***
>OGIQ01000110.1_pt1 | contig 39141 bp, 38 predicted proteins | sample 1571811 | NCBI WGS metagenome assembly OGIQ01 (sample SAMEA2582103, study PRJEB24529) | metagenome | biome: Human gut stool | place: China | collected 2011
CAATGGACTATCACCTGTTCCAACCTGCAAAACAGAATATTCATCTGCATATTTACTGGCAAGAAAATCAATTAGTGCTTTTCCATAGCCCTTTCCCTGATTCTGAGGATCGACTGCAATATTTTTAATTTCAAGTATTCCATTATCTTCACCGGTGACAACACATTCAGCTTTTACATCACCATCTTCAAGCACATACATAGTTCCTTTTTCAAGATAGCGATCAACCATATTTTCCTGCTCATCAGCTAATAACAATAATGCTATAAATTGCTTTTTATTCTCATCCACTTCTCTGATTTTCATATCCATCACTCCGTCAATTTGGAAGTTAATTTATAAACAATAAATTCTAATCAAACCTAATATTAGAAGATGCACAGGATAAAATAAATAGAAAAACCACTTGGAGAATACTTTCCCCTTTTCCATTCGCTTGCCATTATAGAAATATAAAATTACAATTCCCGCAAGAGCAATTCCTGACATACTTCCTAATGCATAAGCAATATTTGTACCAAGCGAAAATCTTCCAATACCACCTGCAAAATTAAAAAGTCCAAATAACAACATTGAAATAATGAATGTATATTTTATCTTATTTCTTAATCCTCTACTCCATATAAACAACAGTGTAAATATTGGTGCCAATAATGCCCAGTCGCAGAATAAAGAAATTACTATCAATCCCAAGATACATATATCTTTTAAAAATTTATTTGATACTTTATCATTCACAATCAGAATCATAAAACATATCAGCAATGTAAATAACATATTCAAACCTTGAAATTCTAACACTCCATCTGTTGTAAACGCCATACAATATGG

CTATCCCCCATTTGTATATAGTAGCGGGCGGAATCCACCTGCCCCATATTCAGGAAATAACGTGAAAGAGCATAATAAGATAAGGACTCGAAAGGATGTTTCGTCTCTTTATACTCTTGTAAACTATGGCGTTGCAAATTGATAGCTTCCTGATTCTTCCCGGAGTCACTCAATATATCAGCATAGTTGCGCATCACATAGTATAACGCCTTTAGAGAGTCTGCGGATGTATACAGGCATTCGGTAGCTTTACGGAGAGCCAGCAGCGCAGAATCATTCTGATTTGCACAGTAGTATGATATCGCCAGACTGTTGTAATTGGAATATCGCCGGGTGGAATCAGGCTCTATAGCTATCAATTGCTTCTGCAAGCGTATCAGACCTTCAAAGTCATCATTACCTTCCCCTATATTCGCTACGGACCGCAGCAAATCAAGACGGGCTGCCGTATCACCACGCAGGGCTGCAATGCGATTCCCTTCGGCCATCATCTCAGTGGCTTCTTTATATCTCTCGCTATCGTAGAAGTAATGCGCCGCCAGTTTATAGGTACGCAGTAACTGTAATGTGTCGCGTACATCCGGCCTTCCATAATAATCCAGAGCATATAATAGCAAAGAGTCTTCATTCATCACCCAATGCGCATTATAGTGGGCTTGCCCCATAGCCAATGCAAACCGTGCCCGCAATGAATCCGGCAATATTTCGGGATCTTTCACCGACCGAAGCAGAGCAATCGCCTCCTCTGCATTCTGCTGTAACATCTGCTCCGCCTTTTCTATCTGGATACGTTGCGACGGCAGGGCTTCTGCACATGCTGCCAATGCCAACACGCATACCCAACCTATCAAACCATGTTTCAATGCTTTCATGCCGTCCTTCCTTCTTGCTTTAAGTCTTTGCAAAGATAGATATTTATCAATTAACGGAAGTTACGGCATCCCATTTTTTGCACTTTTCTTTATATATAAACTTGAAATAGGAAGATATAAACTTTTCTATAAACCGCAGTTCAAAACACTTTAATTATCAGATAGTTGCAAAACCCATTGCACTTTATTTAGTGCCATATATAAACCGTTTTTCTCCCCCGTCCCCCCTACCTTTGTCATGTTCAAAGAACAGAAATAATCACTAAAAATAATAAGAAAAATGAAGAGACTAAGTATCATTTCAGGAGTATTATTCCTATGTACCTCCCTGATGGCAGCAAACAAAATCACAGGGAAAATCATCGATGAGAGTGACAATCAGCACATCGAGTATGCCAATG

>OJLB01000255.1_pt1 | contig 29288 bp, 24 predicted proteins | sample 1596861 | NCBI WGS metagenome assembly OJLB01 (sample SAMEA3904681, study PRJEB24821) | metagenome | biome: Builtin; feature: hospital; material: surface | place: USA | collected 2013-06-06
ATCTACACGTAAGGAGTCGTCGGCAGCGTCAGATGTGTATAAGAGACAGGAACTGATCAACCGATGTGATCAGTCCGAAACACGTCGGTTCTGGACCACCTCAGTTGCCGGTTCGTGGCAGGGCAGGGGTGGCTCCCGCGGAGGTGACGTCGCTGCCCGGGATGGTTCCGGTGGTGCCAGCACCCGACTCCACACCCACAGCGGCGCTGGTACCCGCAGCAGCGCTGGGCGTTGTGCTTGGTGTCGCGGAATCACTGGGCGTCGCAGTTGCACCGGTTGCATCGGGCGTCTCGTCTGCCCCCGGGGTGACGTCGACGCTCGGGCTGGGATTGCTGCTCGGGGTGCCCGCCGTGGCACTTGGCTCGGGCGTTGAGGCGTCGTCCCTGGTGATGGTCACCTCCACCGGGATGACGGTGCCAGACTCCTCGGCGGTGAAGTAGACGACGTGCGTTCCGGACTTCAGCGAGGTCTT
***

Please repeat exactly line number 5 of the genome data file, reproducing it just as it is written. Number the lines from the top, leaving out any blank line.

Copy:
ATCTACACGTAAGGAGTCGTCGGCAGCGTCAGATGTGTATAAGAGACAGGAACTGATCAACCGATGTGATCAGTCCGAAACACGTCGGTTCTGGACCACCTCAGTTGCCGGTTCGTGGCAGGGCAGGGGTGGCTCCCGCGGAGGTGACGTCGCTGCCCGGGATGGTTCCGGTGGTGCCAGCACCCGACTCCACACCCACAGCGGCGCTGGTACCCGCAGCAGCGCTGGGCGTTGTGCTTGGTGTCGCGGAATCACTGGGCGTCGCAGTTGCACCGGTTGCATCGGGCGTCTCGTCTGCCCCCGGGGTGACGTCGACGCTCGGGCTGGGATTGCTGCTCGGGGTGCCCGCCGTGGCACTTGGCTCGGGCGTTGAGGCGTCGTCCCTGGTGATGGTCACCTCCACCGGGATGACGGTGCCAGACTCCTCGGCGGTGAAGTAGACGACGTGCGTTCCGGACTTCAGCGAGGTCTT